Full Circle

Analyzing the Text
Cumulative Activity
Grades 9–12
Language Arts, History
Small Group, Entire Class, Discussion, Writing


  • Students will examine the language used to describe Muley Graves (Chapters 6 & 10) and Tom Joad (at the end of Chapter 28).
  • Students will compare and contrast the two men and their lives.
  • Students will connect Muley and Tom to the larger themes of the novel.


At the end of chapter 6 the reader learns the life that Muley Graves has been living since his family was forced off their land and headed to California. Muley stayed behind out of stubbornness and lives an unsettled life resisting and hiding from authorities. Steinbeck metaphorically describes Muley’s life in animal terms – of the hunter and the hunted. In chapter 28 Ma visits Tom who is hiding after the incident outside Hooper Ranch. Much like Muley, Tom is in hiding.

In this activity students will examine Muley and Tom and discuss whether the novel has come full circle at this point.

Relevant Sections

  • Meeting Muley Graves: Chapter 6 (45-52)
  • Muley’s life: Chapter 6 (57-60) & Chapter 10 (110-114)
  • Tom’s life after Hooper Ranch: Chapter 28 (415-420)

Materials Needed/Preparation

  • The Grapes of Wrath
  • Optional: Full Circle Organizer
  • Read through the end of Chapter 28

Estimated Time

  • 1-2 class periods



  • Re-read pages 45-52 when Muley Graves is introduced.
  • ~In notes or using the Full Circle Organizer:
  • ~~List the struggles Muley Graves has gone through at this point.
  • ~~Pair-share: how have the struggles experienced by Muley compare to those endured by the Joad family?
  • ~~Who is better off? The Joad family or Muley?
  • ~Class discussion
  • ~~What are the themes being introduced in this passage?
  • ~~Hope vs. Despair, powerlessness, the faceless power of the banks and land companies, etc.


  • Assign students a partner or to a small group
  • Re-read/review pages 57-60 and 110-114 (more on Muley’s life).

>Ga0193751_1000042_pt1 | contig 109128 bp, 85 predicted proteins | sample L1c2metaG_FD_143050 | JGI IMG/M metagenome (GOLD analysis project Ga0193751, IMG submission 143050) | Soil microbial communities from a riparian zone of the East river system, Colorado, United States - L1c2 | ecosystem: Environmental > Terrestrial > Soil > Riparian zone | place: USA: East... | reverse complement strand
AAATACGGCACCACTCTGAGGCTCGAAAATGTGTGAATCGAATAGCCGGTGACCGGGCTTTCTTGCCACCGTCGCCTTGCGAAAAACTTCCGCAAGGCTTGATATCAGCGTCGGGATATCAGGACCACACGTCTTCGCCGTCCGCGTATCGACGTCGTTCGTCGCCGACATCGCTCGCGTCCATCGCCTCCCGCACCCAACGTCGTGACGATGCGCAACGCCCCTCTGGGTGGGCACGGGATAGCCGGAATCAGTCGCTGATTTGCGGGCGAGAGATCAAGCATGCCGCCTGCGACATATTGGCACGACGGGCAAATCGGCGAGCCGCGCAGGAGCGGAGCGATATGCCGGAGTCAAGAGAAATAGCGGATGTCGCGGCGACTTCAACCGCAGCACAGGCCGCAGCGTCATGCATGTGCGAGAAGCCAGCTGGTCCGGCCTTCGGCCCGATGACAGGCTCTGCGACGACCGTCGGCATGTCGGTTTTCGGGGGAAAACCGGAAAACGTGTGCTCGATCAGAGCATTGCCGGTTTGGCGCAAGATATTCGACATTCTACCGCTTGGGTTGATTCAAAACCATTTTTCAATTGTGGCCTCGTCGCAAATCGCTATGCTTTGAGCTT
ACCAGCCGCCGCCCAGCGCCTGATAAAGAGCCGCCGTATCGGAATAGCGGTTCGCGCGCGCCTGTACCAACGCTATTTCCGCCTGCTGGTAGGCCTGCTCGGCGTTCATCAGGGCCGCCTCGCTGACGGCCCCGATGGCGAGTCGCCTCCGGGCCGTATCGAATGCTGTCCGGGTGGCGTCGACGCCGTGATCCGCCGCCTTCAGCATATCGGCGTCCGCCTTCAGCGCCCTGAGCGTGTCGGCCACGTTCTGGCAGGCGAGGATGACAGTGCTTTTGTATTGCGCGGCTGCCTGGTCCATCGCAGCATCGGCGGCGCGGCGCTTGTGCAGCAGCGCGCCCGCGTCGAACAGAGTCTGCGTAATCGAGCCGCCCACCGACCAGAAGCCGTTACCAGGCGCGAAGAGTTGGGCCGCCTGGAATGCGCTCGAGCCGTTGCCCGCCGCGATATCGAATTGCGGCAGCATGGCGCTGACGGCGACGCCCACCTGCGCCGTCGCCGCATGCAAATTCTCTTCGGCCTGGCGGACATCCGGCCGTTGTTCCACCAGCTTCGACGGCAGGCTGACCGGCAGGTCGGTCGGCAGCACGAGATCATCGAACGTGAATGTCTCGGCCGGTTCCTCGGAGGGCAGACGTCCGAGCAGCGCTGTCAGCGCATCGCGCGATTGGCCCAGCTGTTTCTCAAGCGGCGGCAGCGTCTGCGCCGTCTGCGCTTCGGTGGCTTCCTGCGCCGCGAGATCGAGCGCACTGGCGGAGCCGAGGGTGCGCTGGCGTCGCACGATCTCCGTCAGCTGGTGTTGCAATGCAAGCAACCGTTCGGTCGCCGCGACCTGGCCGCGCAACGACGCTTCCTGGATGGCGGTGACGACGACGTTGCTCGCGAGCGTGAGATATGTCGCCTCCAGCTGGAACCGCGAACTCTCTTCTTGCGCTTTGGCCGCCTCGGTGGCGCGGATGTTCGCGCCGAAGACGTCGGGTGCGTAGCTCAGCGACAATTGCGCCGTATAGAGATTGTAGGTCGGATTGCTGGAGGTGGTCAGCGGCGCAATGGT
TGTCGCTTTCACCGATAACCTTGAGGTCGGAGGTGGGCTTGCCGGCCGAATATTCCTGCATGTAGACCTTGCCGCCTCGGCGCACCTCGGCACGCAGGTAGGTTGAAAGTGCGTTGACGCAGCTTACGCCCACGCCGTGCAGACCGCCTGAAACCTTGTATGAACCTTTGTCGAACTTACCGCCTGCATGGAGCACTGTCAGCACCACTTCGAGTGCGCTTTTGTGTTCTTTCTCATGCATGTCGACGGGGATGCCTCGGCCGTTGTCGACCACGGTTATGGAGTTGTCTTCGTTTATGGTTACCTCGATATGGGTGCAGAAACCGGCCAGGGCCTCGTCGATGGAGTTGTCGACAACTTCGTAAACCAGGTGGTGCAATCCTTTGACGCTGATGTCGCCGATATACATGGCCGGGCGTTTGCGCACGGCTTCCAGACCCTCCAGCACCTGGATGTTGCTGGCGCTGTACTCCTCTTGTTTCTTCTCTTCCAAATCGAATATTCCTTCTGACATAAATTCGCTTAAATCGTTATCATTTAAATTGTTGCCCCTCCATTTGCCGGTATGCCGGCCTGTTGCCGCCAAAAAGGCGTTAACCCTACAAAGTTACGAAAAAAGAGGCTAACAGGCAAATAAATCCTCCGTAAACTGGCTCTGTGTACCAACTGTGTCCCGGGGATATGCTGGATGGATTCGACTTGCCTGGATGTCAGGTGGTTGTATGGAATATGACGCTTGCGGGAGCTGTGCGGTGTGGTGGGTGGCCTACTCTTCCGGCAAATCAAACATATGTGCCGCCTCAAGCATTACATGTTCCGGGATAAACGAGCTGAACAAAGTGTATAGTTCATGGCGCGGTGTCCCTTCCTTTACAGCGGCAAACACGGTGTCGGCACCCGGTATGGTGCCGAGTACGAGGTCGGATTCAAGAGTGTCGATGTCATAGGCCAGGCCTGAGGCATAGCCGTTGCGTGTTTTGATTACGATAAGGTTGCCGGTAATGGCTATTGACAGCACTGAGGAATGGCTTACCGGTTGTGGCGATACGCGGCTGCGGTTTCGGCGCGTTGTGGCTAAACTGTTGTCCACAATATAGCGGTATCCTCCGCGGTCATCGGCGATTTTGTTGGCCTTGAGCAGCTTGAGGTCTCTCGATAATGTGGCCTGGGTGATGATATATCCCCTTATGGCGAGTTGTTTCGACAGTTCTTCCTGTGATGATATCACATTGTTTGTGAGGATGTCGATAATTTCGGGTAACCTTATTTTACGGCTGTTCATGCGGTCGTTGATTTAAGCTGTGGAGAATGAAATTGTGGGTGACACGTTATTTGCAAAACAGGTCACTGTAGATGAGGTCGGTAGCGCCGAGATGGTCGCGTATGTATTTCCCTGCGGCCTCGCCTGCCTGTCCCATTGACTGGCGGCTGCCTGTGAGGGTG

• Re-read/review pages 110-114 (when Ma visits Tom at his hiding spot).
  • In notes or in the Full Circle Organizer:
  • ~What themes do you find in these passages?
  • ~Compare and contrast the lives of Muley and Tom
  • ~Living conditions, experiences, life in hiding/on the run, etc.
  • ~Ideals
  • ~Language used by Steinbeck to describe each man and their surroundings
  • Pair-share your findings
  • Pair-share topic:
  • ~When the Joad family departs, is there hope for Muley?
  • ~When Ma says “Good-by” to Tom, is there hope for him (420)?
  • ~If students have completed the novel: is there hope for Tom after the flood?
  • Share thoughts in a class discussion

Option: Writing

  • This can be done individually or in small groups/partners
  • Write a newspaper article (or multiple articles), letters to family, personal journal entries, a narrative, or a general chapter:
  • ~What happened to Muley after the Joad family left for California?
  • ~What happened to Tom after the flood?
  • ~Be certain to connect with one or more of the major themes in the book.

Option: Debate

  • Ma describes Tom as different from everyone else (353).
  • ~Is he?
  • ~Does Steinbeck want the reader to think Tom is different?
  • ~Consider everything you know about Tom. Is he different?
  • ~~Recall: he killed a man, is an ex-con, angary, breaks parole, cruel to the man at the junkyard, helps at Weedpatch, kills a man outside Hooper Ranch, consider his speeches, etc.

Post Activity/Takeaways/Follow-up


  • By looking more closely at Tom and Muley students can examine the larger theme of Hope vs. Despair that plays throughout the novel.


  • After finishing the novel, discuss what students think happened to Tom.
  • Has their opinion changed?
  • Discuss: why was Tom not there during the flood?

Post Activity

  • Consider these other, related lesson plans:
  • ~Where are they Now – Epilogues
  • ~Letters Home
  • ~Betrayal


  • The key focus of this activity is for students to examine the language used by Steinbeck in describing Muley, Tom, and their lives. Students should be able to connect these scenes to larger themes of the novel.
  • Assess the evidence from the text cited by students to support their conclusions.
  • For writing assignments, students should write appropriately to the genre chosen (i.e. a newspaper article should read differently from a personal journal entry).

Common Core State Standards Met

  • Reading Standards for Literature 6-12
  • ~Key Ideas and Details: 1, 2, 3
  • ~Craft and Structure: 4, 5, 6
  • ~Integration of Knowledge and Ideas: 7, 9
  • ~Range of Reading and Level of Text Complexity: 10
  • Reading Standards for Informational Text 6-12
  • ~Key Ideas and Details: 1,2,3
  • ~Craft and Structure: 4,5,6
  • ~Integration of Knowledge and Ideas: 7,8
  • ~Range of Reading and Level of Text Complexity: 10
  • Writing Standards 6-12
  • ~Text Types and Purposes: 2
  • ~Range of Writing: 10
  • Speaking and Listening Standards 6-12
  • ~Comprehension and Collaboration: 1, 2, 3, 4
  • ~Presentation and Knowledge of Ideas: 4
  • Language Standards 6-12
  • ~Conventions of Standard English: 1, 2, 3
  • ~Knowledge of Language: 3
  • ~Vocabulary Acquisition and Use: 6

Related Lesson Plans for this Work